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TORONTO (CTV Network) — A recent study says pollination loss may be leading to hundreds of thousands of excess deaths worldwide as supplies of healthy food become less plentiful.
Research led by the Harvard T.H. Chan School of Public Health estimates that inadequate pollination has led to a three-to-five per cent loss in fruit, vegetable, and nut production.
This loss and the resulting health complications that would occur from associated health issues such as heart disease, stroke, diabetes, and some cancers has led to an estimated 427,000 excess deaths annually, they say.
"This study shows that doing too little to help pollinators does not just harm nature, but human health as well," lead author Matthew Smith, a research scientist in the school's Department of Environmental Health, said in a news release.
Samuel Myers, principal research scientist in the school's Department of Environmental Health and senior author of the study, added that "a critical missing piece in the biodiversity discussion has been a lack of direct linkages to human health."
"This research establishes that loss of pollinators is already impacting health on a scale with other global health risk factors, such as prostate cancer or substance use disorders."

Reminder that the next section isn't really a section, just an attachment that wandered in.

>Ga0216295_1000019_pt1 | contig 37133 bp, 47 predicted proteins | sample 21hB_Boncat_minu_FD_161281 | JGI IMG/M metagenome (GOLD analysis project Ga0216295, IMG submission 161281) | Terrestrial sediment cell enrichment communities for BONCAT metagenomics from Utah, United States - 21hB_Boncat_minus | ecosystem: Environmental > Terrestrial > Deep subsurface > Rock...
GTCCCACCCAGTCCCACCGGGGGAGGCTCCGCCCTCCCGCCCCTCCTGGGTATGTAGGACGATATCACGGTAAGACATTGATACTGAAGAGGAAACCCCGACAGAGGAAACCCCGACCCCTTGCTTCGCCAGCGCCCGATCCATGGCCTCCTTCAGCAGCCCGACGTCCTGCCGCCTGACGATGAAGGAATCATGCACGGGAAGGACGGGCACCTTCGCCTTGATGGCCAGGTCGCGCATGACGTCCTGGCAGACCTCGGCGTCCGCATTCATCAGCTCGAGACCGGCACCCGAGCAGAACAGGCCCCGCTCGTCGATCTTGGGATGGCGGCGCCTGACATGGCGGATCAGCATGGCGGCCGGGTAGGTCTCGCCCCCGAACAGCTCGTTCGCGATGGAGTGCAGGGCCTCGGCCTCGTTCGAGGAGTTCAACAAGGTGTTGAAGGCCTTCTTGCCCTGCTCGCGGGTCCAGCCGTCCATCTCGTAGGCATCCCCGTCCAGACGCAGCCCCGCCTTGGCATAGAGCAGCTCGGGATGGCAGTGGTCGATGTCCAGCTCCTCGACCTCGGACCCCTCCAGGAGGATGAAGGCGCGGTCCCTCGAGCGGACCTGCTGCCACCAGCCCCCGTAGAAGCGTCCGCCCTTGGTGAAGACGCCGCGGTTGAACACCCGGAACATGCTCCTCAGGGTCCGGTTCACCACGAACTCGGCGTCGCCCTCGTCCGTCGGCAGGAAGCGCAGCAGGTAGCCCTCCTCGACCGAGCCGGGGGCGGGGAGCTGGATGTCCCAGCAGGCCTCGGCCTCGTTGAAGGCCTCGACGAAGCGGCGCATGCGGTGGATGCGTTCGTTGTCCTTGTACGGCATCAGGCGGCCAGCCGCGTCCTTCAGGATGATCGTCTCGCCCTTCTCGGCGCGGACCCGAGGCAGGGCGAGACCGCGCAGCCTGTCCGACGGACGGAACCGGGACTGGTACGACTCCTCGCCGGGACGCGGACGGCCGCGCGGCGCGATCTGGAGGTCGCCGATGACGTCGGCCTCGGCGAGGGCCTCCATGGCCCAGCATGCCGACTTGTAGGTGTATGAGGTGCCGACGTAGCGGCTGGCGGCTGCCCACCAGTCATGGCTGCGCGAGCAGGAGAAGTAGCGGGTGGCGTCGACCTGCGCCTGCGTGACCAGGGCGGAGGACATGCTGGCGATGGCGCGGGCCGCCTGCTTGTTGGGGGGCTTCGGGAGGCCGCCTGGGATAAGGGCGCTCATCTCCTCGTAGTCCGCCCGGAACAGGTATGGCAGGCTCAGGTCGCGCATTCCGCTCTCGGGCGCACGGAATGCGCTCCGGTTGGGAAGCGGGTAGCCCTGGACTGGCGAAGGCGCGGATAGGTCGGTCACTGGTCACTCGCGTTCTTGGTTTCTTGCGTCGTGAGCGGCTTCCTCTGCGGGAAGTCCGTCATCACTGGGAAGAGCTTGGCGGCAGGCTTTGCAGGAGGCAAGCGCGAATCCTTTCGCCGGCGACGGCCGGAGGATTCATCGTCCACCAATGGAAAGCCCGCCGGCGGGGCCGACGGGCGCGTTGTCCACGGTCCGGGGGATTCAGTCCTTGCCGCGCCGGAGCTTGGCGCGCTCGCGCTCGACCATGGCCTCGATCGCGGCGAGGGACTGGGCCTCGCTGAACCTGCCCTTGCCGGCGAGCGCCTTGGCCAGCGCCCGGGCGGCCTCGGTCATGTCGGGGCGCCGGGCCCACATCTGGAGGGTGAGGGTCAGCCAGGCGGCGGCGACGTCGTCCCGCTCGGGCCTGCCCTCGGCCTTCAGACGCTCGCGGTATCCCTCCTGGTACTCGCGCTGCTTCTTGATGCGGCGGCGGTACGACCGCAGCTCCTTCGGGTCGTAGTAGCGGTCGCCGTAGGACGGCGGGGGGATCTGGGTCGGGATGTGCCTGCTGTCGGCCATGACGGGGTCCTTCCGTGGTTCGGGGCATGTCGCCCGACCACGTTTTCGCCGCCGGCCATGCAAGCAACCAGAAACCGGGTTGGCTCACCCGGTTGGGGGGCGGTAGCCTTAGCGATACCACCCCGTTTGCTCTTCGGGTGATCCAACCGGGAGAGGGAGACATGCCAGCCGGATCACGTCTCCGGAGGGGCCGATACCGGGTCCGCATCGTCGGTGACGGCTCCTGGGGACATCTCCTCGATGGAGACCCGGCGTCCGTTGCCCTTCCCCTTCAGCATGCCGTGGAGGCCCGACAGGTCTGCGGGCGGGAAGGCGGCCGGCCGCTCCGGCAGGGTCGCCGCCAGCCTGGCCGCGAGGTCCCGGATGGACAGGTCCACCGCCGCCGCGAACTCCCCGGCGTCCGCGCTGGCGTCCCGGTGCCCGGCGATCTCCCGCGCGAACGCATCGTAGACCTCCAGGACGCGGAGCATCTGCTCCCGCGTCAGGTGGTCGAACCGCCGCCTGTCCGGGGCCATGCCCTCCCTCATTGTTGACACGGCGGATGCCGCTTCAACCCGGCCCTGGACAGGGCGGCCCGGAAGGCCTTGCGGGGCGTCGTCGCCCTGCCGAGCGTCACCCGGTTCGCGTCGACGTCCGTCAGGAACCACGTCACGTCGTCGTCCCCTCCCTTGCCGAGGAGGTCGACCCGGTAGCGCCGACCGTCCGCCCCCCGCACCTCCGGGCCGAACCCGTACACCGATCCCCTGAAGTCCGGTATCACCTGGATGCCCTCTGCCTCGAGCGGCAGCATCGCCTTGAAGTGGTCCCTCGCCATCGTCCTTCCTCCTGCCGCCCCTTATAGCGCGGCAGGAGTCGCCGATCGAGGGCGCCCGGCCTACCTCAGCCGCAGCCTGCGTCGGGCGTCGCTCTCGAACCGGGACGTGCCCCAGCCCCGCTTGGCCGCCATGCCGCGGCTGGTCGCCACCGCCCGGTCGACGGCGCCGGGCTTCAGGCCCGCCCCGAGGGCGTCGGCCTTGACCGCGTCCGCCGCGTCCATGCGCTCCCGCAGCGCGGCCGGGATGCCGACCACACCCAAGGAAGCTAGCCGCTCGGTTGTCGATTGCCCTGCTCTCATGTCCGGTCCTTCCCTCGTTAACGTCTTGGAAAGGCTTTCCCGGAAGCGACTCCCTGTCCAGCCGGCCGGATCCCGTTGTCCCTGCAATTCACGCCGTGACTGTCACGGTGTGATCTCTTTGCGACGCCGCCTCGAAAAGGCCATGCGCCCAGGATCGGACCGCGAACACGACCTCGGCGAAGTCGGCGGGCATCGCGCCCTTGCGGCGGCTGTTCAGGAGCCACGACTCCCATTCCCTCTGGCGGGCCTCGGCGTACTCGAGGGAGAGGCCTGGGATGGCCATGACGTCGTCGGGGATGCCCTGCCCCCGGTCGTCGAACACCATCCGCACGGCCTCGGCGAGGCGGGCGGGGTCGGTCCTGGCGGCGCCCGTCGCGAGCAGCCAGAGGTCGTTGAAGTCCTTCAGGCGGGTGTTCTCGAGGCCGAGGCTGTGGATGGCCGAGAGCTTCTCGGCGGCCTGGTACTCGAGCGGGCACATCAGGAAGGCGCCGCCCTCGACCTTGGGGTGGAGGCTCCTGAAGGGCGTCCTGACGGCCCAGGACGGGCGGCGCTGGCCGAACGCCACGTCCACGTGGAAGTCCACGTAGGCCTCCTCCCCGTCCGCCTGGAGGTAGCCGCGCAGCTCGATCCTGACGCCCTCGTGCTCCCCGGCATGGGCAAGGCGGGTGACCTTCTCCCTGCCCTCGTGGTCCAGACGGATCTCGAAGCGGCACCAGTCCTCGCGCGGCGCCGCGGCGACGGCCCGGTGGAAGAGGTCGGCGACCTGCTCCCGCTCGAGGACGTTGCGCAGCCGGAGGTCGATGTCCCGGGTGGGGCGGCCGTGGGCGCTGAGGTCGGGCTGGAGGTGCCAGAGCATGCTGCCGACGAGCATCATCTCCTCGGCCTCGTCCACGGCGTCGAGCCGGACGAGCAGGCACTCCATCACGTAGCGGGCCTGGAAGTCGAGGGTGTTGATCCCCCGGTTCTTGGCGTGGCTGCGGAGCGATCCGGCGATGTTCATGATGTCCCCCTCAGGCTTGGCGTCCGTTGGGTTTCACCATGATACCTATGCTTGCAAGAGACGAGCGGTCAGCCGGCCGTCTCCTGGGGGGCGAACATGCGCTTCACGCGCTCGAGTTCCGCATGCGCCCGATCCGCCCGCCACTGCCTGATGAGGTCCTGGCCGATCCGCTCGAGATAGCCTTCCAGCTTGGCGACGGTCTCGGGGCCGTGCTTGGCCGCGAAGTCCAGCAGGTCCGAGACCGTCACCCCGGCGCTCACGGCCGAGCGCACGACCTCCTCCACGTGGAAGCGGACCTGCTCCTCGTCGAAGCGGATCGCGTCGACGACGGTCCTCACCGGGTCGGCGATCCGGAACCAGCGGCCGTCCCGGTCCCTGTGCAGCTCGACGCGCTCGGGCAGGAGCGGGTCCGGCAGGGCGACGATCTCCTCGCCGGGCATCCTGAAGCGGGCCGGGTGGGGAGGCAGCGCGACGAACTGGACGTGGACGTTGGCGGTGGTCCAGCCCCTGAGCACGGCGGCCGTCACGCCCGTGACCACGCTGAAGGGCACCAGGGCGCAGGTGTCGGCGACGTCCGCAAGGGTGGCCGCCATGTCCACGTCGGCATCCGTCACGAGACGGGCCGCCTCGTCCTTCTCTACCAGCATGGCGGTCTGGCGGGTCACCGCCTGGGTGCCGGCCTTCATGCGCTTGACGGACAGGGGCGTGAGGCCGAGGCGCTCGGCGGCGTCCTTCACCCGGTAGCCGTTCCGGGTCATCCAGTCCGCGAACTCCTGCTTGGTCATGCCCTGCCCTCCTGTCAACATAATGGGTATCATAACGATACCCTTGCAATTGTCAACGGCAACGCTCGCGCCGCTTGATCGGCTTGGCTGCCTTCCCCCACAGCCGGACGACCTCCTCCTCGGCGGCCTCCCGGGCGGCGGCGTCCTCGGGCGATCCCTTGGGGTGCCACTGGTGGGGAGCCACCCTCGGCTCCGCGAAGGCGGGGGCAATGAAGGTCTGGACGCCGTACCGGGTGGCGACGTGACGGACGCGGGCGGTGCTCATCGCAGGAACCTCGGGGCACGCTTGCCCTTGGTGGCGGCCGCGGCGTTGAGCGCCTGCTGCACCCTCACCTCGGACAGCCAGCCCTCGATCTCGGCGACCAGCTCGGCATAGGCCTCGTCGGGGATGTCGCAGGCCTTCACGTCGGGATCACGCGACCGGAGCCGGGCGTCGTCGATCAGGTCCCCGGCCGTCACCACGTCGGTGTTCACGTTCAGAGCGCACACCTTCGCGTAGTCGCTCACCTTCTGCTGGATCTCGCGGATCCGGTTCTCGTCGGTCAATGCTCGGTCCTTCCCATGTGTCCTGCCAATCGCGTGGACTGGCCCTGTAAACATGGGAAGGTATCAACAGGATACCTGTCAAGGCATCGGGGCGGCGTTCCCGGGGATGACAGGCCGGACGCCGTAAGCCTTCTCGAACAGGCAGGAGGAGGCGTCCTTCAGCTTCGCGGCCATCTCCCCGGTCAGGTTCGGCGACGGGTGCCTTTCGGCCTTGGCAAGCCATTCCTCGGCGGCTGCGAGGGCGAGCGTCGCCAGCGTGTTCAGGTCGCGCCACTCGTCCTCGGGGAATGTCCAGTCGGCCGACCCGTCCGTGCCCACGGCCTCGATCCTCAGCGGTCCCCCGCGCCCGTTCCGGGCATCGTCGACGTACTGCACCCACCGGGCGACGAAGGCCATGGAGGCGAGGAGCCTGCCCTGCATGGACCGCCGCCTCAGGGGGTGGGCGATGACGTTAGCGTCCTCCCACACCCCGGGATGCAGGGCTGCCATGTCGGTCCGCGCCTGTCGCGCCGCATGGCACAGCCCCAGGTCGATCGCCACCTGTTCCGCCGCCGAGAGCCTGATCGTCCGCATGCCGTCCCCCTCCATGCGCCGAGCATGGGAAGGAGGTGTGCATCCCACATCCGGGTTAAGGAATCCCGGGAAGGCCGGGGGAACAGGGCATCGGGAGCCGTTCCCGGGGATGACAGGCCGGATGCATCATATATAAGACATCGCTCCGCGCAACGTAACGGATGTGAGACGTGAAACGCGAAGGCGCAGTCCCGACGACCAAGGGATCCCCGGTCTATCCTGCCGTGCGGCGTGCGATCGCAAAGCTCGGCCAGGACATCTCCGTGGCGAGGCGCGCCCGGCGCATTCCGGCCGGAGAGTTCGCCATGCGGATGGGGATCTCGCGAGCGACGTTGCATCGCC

The researchers published their study in the peer-reviewed journal Environmental Health Perspectives last month.
Researchers have previously pointed to the effects that high-intensity agriculture and climate change have had on insect species, including those needed to deliver pollen.
The authors of the Harvard study say insect pollinators increase the yields of three-fourths of crop varieties and are "critical to growing healthy foods like fruits, vegetables, and nuts."
They estimated the impact of pollinator loss, or "pollinator yield gaps," by using data from hundreds of experimental farms in Asia, Africa, Europe and Latin America.
The researchers found that lower-income countries felt the economic effects of lost food production due to less pollination more strongly, losing between 10 and 30 per cent of agricultural value.
However, middle- and higher-income countries, which normally have higher rates of non-communicable diseases, experienced a greater "health burden," the researchers say, with middle-income countries that have large populations such as China, India, Indonesia, and Russia suffering the most.
Timothy Sulser, senior scientist at the International Food Policy Research Institute in Washington, D.C., said in the news release that while the results may be surprising, "they reflect the complex dynamics of factors behind food systems and human populations around the world."
With files from CNN
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